As the launch of Microsoft Corp.s critical .Net Framework draws closer, Bill Gates is launching an all-out effort to repair his companys reputation for poor security and reliability.
Gates, chairman and chief software architect of Microsoft in Redmond, Wash., has developed a broad-based plan to combat present and future security and reliability problems in all Microsoft products. Gates last week sent an e-mail to all Microsoft employees outlining his vision for Trustworthy Computing, a design, development and implementation philosophy that he hopes will restore some of the confidence that the companys persistent security problems have eroded in recent years.
The heart of the plan involves a dramatic about-face for Microsoft, with Gates calling for security to be the companys highest priority, taking precedence over even functionality, which long has been the No. 1 concern for Microsoft software designers.
"In the past, weve made our software and services more compelling for users by adding new features and functionality, and by making our platform richly extensible," Gates wrote in the message, a copy of which was obtained by eWEEK. "Weve done a terrific job at that, but all those great features wont matter unless customers trust our software. So now, when we face a choice between adding features and resolving security issues, we need to choose security. Our products should emphasize security right out of the box, and we must constantly refine and improve that security as threats evolve."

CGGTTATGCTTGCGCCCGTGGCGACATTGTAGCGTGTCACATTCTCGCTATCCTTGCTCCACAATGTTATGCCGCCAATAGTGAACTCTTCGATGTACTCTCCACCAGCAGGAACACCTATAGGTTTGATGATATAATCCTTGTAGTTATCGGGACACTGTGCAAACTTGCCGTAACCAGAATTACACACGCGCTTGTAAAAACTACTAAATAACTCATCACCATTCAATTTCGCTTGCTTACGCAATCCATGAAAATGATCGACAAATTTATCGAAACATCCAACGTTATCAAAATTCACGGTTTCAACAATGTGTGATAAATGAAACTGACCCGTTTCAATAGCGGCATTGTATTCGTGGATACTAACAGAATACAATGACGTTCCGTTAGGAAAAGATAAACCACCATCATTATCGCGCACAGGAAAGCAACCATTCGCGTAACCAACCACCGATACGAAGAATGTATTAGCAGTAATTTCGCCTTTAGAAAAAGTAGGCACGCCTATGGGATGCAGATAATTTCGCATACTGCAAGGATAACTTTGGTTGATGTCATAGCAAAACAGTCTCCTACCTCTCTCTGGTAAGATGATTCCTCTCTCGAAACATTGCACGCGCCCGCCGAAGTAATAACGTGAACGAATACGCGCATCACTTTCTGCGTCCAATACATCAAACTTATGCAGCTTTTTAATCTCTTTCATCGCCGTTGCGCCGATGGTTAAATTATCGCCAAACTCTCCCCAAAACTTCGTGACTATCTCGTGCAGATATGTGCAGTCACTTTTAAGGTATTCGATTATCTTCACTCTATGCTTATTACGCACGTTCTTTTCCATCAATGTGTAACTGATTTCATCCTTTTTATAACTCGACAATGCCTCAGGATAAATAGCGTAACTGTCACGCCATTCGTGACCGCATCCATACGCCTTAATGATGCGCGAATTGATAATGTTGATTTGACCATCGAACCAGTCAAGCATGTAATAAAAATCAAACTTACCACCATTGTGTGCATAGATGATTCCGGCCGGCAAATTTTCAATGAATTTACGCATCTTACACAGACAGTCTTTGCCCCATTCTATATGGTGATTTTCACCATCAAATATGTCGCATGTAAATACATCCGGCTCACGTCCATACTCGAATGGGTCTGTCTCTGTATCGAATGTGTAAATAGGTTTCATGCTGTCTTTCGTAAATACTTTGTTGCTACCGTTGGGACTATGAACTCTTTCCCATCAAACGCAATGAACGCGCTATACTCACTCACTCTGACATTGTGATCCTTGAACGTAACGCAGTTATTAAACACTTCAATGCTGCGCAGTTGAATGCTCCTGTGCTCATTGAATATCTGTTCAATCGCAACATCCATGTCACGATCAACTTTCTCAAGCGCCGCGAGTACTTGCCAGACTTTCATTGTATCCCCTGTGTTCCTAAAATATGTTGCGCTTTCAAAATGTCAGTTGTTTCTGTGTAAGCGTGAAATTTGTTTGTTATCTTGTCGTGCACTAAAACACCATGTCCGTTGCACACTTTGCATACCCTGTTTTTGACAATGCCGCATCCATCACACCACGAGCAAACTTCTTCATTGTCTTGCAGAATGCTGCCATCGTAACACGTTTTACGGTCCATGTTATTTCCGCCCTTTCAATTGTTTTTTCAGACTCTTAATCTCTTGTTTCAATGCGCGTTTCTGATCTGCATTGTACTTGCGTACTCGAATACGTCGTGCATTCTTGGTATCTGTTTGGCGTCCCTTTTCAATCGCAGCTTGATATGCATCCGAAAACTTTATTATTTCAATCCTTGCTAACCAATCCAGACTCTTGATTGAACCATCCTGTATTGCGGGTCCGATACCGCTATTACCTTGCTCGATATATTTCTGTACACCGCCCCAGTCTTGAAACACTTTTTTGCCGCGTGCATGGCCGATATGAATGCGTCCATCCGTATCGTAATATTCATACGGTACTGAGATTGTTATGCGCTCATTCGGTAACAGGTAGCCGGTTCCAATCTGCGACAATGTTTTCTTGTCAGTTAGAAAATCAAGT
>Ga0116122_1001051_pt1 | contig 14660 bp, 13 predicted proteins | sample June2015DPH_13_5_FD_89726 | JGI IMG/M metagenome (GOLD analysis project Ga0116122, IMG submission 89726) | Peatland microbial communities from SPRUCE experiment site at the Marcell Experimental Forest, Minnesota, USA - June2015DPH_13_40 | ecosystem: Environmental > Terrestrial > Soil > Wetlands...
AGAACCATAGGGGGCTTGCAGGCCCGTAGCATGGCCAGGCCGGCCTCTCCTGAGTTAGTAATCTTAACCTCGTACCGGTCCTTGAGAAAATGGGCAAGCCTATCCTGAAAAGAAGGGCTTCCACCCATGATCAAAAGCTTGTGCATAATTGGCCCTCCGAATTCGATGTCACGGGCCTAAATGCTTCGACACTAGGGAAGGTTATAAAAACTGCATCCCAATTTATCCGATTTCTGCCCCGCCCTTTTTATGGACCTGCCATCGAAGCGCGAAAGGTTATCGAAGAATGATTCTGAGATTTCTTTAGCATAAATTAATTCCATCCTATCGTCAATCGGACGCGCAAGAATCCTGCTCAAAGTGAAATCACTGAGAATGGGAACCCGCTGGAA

In his memo, Gates praises his companys work on the .Net Framework but said that it will all be for naught if security, privacy and reliability continue to pose problems for the platform. "Over the last year it has become clear that ensuring .Net is a platform for Trustworthy Computing is more important than any other part of our work," he wrote. "If we dont do this, people simply wont be willing—or able—to take advantage of all the other great work we do."
Gates memo comes on the heels of two embarrassing security and reliability gaffes for the company. For five days earlier this week Windows customers were unable to download a critical security patch for a vulnerability in Internet Explorer when a DNS error made the server with the patch unreachable. And, on Wednesday, the Microsoft Developer Network servers became overloaded when millions of developers simultaneously tried to download the final code for the .Net Framework.
The apparent shift in priorities to security has softened even some of Microsofts harshest critics.
"As a longtime Microsoft skeptic, its hard to take any press announcement from them seriously. But this one comes from Gates himself," said Bruce Schneier, chief technology officer and founder of Counterpane Internet Security Inc., in Cupertino, Calif., and a vocal critic of Microsofts security practices. "I congratulate Bill Gates on his willingness to move the company in this manner. If he can actually implement these sorts of changes within Microsoft, it will represent a sea change for the company. To have Microsoft as a company focusing on security will make the Internet a safer place."